This year while at the conference I attend each year, I told our story quite a few times. And each time, I used the word only with air quotes.
How obnoxious are air quotes? I mean, seriously. I need to cut that crap out.
So yes, I used air quotes and talked about how Olivia spent ‘only’ eleven days in the NICU.
I used the air quotes to let people know that I knew that there is no such thing as only. Except, obviously, I still felt the need to throw that only out there anyway, thinking the air quotes negated it.
I think, no matter how much I tried to deny it, I used the word only to let everyone around me know that I didn’t think that Olivia’s eleven days in the NICU compared in any way to the days, weeks and yes, months other babies spent in the hospital.
I wanted everyone to know that I respected the fact that their children were sicker than mine. That they’re children spend more time in intensive care than mine and because of these things, obviously my pain from having O in the NICU didn’t compare to anyone else’s.
But you know what? There’s no comparison because pain is pain. There is no award given to the person who suffered the longest or the hardest. There’s just suffering.
And by acknowledging that, I’m giving up the ‘only’.
My story now reads: My daughter spend eleven days in the NICU immediately following her birth.
My full-term newborn spend eleven days in the NICU.
I went to the hospital to have a baby at 41 weeks and two days pregnant and when my baby was three hours old, she was taken from the hospital where she was born and transported via ambulance to a larger hospital with a NICU equipped to care for her. She spent the next eleven days in that NICU. I spent the first night of my daughter's life an hour's drive away from here. Beginning the very next day, I visited her every single day, dividing my time between the NICU and home, where my three year old waited, no understanding why her sister was not home with us.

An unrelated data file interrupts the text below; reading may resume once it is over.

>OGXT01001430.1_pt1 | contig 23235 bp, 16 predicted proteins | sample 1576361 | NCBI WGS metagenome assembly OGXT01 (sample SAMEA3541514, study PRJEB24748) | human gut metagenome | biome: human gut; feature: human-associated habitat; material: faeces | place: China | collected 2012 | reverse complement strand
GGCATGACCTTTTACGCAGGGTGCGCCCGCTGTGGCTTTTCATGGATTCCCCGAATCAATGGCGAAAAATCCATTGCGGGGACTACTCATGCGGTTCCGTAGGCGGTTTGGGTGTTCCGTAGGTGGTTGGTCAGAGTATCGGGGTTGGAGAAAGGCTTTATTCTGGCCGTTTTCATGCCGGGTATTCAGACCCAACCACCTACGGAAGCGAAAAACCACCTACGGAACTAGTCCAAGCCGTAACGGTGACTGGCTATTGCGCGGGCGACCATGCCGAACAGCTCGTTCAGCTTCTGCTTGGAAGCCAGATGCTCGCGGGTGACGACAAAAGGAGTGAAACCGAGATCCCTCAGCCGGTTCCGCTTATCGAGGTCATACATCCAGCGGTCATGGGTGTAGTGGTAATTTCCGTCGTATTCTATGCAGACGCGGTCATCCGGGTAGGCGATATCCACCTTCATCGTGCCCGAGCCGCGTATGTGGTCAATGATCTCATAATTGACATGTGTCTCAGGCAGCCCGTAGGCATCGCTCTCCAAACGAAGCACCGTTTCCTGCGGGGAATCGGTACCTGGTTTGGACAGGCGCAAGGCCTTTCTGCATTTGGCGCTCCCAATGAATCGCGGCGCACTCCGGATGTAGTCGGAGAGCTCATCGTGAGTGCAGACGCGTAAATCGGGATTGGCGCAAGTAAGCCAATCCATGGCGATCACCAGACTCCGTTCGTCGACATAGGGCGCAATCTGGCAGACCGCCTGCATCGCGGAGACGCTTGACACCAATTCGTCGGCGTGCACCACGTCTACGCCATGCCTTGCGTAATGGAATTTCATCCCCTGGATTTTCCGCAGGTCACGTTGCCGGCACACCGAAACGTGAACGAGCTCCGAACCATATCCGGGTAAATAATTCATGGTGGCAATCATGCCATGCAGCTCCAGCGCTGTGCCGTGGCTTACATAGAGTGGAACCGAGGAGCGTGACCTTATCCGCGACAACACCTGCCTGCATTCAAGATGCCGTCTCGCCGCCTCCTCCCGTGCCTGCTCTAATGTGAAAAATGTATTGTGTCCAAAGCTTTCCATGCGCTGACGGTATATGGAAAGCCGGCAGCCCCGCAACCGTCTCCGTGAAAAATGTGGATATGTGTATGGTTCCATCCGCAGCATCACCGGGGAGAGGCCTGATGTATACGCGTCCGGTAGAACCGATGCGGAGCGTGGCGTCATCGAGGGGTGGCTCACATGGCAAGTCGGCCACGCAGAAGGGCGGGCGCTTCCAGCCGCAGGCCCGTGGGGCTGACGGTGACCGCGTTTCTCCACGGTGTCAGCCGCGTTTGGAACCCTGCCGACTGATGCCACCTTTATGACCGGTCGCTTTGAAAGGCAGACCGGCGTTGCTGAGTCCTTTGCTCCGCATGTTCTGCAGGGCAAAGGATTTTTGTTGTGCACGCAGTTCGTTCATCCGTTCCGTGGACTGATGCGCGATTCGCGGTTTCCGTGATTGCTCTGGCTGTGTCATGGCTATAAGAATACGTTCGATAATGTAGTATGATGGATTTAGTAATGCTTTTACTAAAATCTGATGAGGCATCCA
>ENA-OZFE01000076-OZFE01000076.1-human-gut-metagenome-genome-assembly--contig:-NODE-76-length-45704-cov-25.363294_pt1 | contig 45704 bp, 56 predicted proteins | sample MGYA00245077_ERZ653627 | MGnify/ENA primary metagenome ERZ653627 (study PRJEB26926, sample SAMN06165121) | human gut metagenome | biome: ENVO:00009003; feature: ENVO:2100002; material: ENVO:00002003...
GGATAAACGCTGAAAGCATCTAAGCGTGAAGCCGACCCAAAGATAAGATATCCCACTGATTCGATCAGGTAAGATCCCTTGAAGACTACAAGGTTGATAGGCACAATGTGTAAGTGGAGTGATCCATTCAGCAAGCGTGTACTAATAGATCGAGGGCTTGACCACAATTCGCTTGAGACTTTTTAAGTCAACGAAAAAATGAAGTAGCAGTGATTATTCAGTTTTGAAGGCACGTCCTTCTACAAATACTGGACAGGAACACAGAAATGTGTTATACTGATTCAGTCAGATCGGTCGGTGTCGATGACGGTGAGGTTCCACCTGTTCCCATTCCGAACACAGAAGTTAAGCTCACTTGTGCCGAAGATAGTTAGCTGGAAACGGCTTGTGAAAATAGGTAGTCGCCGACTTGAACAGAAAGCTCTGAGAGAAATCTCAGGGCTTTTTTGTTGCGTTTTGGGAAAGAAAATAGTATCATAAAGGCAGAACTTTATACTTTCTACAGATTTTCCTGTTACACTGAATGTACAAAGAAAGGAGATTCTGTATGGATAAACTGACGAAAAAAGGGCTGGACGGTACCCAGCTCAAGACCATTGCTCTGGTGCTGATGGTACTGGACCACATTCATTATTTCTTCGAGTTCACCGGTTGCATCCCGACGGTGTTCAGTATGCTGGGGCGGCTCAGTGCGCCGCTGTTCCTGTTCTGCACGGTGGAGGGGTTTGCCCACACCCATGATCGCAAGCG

No matter where I was during those eleven days, I felt like I should be somewhere else.
If I was with Olivia at the hospital, I felt like I was neglecting Alyssa at home. When I got home, within minutes, I felt like I was the worst mother ever because my baby was at the hospital, all alone.
There is no only in that story. There is pain. There is grief. There is suffering. Our entire family suffered during those eleven days we were separated from each other.
No one ever expects their newborn to spend time in the hospital. For me, having had a fairly uneventful pregnancy that ended with an induced delivery nine days after my due date, I absolutely didn’t expect my baby to end up in the NICU.
My daughter spent eleven days in the NICU immediately following her birth. It was hard. It was painful. It was unexpected and I wouldn’t wish those eleven days on anyone else.
Here we are, coming up on Olivia’s ninth birthday and I’m finally letting go of the only and embracing the trauma that we all suffered during her eleven days in the NICU. I believe that by embracing the pain, I’ll be able to let it go. By letting go of the ‘only’ I’ll be able to see that our experience was as valid, as painful, as hard as anyone else’s. It was our experience. We lived it. We were lucky to survive it. And we’re so, so lucky to be able to tell the story of it.